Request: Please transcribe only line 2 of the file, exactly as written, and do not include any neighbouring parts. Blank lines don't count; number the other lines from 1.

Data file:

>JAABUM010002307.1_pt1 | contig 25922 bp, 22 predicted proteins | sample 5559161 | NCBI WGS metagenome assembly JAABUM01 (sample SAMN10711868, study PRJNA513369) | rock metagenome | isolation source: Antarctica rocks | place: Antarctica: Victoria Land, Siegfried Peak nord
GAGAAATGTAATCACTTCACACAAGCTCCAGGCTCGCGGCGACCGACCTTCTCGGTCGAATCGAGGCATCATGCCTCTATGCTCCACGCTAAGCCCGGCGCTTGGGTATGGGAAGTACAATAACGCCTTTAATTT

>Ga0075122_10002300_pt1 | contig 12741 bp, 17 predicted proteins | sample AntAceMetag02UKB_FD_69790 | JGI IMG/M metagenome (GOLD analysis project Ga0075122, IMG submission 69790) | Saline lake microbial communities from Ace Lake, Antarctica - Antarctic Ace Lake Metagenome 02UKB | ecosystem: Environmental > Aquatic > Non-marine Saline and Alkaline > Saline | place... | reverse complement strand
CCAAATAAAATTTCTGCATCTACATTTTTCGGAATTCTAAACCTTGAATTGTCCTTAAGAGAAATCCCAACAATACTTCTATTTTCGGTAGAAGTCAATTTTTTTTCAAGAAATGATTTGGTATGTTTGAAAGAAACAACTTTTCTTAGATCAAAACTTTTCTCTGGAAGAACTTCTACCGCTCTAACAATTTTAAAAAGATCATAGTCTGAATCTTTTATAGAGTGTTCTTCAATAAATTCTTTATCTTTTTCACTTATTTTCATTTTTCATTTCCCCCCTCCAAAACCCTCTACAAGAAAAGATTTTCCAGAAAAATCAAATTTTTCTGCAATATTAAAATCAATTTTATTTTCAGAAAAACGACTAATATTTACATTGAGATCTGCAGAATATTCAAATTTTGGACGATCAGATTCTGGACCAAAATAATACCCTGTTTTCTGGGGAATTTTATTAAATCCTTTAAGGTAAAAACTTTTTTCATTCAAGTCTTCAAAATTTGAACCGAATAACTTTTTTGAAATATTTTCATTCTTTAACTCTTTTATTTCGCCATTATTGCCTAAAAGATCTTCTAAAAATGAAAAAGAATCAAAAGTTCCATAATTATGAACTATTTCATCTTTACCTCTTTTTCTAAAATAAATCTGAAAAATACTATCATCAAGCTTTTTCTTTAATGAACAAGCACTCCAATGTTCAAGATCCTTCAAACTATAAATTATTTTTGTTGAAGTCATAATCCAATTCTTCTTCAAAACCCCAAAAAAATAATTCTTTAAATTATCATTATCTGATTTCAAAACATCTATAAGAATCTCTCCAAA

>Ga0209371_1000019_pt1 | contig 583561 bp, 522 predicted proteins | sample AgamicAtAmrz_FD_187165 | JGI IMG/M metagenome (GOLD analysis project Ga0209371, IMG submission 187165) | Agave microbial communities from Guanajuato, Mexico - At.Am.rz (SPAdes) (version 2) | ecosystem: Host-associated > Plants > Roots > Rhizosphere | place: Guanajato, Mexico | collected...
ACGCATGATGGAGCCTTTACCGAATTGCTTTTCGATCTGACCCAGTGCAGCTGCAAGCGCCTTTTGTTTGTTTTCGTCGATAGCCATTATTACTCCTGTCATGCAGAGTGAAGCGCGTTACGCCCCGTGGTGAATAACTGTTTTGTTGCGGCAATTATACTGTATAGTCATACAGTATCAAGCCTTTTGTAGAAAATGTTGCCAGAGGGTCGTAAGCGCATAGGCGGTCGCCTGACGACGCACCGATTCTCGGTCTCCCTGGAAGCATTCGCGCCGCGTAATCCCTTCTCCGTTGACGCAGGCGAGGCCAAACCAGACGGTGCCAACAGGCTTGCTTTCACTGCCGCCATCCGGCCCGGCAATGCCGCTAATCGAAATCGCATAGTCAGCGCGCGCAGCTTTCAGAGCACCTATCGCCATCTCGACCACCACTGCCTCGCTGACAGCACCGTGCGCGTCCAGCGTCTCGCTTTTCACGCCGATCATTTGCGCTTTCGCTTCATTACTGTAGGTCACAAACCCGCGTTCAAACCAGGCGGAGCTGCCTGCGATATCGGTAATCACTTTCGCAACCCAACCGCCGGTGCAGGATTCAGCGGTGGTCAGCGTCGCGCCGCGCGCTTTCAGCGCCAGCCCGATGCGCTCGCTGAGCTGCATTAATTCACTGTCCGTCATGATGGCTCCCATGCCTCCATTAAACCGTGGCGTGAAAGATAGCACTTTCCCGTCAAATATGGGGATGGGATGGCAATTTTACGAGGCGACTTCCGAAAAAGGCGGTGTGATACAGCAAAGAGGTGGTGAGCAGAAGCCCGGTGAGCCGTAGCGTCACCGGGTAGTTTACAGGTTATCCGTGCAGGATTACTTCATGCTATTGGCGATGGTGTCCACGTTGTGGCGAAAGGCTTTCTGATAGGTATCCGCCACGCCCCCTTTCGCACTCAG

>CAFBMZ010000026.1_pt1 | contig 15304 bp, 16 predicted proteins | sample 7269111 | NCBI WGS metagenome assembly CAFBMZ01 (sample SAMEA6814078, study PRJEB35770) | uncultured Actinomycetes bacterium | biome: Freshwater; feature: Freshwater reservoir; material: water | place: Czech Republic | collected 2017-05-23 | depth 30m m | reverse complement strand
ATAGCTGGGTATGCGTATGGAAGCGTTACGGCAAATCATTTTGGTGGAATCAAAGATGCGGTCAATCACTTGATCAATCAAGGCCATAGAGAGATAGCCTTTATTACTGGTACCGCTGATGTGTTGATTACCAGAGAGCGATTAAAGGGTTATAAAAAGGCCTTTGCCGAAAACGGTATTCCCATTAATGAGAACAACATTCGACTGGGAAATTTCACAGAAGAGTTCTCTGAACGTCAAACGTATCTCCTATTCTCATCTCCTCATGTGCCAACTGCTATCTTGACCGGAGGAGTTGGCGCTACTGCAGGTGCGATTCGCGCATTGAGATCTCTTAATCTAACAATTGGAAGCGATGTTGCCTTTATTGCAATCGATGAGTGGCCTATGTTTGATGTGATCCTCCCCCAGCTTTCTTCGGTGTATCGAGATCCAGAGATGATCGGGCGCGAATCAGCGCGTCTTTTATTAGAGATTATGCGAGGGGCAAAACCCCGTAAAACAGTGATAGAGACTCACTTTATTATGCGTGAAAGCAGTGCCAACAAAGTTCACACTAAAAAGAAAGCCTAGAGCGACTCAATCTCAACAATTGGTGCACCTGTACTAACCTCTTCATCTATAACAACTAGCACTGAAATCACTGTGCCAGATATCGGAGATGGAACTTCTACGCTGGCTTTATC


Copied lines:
GAGAAATGTAATCACTTCACACAAGCTCCAGGCTCGCGGCGACCGACCTTCTCGGTCGAATCGAGGCATCATGCCTCTATGCTCCACGCTAAGCCCGGCGCTTGGGTATGGGAAGTACAATAACGCCTTTAATTT